As the summer of quarantine continues apace, the streaming services are upping their game, offering the kind of blockbuster entertainments we’d normally flock to the multiplex to consume with a box of popcorn and an ice-cold drink. But they only have a handful of those in the tank, and there are still many hours in the day. So, once again, it’s time to recommend a few out-of-the-box selections from your subscription streaming services — the offbeat biopics, quirky comedies, gritty dramas and cuckoo documentaries worth digging around for.
‘The Inevitable Defeat of Mister & Pete’
Mister (Skylan Brooks) and Pete (Ethan Dizon) are two Brooklyn projects kids on their own, their fathers absent and mothers lost to the ravages of addiction. This tough drama from the director George Tillman Jr. (“Soul Food,” “The Hate U Give”) is a portrait of desperation and despair, dramatizing the kind of no-romance poverty that seldom makes it to the screen intact. But if Michael Starrbury’s script pulls no punches, it also finds moments of lightness and levity in their grim story. Brooks and Dizon are astonishing young actors, while Anthony Mackie and an all-but-unrecognizable Jennifer Hudson make maximum impact in their brief appearances.
A similar story of tough times in the boroughs, as the title character (Slick Woods), just 18, struggles to keep her family together when her mother is arrested. She’s got outsized dreams, imagining herself as an influencer and performer, but the direness of her situation threatens to crush her spirits, and the picture often plays as a subtle indictment of the limited options available to young Black women like her. Woods is stunning in the lead, and the writer and director Sam de Jong offsets the melancholy at the story’s center with a light touch, offhand intimacy and grainy, throwback aesthetic that recalls earlier New York indies like “Just Another Girl on the I.R.T.” and “She’s Gotta Have It.”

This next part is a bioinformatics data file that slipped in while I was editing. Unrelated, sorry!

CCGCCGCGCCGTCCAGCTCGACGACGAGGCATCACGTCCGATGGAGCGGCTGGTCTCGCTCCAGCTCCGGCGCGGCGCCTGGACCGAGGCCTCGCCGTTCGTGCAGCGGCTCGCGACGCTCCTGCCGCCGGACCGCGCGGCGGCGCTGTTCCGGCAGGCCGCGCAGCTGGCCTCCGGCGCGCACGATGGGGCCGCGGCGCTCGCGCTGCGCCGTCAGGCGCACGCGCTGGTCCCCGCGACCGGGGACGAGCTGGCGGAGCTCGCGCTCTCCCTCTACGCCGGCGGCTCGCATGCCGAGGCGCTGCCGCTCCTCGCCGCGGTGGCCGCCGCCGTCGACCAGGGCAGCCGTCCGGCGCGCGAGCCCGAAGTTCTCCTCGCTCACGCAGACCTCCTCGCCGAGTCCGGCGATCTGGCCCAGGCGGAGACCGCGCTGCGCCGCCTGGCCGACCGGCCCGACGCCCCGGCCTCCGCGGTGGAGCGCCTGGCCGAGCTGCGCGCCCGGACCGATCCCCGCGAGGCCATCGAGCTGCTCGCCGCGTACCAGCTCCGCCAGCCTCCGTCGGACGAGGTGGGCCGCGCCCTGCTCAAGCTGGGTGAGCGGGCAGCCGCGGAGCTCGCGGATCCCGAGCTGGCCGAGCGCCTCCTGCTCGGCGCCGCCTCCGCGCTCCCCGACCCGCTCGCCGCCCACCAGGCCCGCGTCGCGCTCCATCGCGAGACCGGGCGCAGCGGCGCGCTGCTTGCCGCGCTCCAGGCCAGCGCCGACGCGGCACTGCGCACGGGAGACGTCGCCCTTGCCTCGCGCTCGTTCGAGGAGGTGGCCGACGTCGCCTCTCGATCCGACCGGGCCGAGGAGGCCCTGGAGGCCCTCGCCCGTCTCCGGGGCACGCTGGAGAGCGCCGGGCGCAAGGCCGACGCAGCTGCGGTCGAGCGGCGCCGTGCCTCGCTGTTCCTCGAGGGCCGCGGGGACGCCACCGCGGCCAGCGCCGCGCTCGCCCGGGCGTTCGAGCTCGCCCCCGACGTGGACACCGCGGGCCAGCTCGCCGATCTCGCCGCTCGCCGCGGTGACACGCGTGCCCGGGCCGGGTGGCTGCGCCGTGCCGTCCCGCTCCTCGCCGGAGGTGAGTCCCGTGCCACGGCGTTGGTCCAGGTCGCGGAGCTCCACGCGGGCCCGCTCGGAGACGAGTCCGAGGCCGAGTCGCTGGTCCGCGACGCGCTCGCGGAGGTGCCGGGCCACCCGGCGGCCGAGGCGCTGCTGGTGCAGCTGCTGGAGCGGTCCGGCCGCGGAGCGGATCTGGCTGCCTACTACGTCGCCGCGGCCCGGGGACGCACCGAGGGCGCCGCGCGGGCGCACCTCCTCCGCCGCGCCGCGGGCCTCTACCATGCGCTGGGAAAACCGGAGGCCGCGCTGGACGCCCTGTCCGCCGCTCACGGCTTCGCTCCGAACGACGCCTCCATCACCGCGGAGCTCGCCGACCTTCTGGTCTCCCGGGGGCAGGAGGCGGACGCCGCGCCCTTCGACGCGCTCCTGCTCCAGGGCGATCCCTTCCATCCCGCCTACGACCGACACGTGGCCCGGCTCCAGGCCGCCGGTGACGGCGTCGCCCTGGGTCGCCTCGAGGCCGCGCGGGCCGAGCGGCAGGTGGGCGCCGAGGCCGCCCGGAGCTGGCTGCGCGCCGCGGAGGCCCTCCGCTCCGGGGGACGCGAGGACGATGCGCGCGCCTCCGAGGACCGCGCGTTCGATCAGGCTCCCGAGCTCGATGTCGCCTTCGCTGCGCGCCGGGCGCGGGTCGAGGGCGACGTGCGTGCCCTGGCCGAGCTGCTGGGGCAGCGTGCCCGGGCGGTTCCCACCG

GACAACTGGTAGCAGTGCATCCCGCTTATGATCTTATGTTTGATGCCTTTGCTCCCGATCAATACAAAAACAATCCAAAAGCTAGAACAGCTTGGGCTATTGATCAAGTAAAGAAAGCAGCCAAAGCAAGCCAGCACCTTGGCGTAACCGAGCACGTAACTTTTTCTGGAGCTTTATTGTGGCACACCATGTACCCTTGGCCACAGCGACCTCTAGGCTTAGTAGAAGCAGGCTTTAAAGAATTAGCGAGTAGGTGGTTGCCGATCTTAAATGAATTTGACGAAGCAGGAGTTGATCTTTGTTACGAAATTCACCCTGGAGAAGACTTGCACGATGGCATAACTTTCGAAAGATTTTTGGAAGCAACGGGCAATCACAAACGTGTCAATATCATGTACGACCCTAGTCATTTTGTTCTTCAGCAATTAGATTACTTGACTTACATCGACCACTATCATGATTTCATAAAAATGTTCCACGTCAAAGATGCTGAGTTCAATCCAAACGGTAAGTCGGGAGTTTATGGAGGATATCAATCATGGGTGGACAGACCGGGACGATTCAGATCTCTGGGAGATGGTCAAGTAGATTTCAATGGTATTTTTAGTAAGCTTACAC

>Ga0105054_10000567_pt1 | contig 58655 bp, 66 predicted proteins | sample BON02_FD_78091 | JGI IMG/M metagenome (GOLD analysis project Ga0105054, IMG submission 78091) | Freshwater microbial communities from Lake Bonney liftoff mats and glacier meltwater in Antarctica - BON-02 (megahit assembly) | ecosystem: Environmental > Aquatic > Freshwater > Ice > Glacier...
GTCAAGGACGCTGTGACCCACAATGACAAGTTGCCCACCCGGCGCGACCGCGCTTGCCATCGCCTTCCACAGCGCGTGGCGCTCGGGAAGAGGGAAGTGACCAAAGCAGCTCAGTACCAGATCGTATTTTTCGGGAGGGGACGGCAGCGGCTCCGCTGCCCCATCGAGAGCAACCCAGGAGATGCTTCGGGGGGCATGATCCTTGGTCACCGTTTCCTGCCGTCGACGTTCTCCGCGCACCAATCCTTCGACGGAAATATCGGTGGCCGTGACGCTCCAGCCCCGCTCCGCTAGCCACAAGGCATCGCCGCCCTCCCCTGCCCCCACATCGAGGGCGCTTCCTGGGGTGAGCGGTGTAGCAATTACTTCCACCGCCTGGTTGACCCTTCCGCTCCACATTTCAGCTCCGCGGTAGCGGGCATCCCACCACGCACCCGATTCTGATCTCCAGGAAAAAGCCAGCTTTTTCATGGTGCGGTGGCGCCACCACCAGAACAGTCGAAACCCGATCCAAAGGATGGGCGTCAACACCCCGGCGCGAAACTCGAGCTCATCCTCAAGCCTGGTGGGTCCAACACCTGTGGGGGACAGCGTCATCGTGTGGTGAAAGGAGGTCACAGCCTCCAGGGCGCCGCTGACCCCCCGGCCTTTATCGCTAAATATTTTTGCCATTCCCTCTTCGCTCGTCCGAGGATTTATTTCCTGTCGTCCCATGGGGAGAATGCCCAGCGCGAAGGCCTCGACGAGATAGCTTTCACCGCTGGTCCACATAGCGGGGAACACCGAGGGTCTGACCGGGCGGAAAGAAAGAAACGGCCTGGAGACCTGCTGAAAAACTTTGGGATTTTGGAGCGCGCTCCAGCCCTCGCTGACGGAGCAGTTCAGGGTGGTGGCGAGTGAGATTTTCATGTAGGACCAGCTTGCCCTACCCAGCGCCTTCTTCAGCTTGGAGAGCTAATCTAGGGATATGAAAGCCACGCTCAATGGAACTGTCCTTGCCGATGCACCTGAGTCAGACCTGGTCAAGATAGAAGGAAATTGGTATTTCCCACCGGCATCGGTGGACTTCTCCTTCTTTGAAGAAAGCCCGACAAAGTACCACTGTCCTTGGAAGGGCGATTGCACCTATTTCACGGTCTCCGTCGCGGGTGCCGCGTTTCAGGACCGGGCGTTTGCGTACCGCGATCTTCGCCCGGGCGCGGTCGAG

‘Professor Marston and the Wonder Women’
Disappointed that we’re not getting the “Wonder Woman” sequel we were promised this summer? As an alternative, check out her fascinating and unexpectedly sexy origin story. The life that “Wonder Woman” creator William Marston shared with two women — his wife and their lover — and their mutual experimentation with bondage helped inspire the comic book character, as well as some of her more controversial early imagery. Angela Robinson, the writer and director, draws those parallels clearly and cleverly, but “Wonder Women” is most remarkable for the nuance it gives to its central relationship, treating what could’ve been a giggly sexcapade with genuine complexity and sensitivity. It’s not just another biopic; this is a lovely story about not only finding love, but understanding and accepting it, on its own terms.
Another unexpectedly ribald biopic, this giggly treat from the writer and director Madeleine Olnek stars Molly Shannon as the notoriously reclusive poet Emily Dickinson, here reimagined as a cheerfully gregarious party girl. (The film predates the similarly conceived Apple series “Dickinson.”) The title, and casting of the “S.N.L.” alum Shannon, suggests a jokey sendup for literary types — and though Olnek’s script and execution are winking and witty, she wrestles with serious themes, dramatizes fully realized relationships and poses pointed questions about how legacies are devised and maintained.
‘Most Beautiful Island’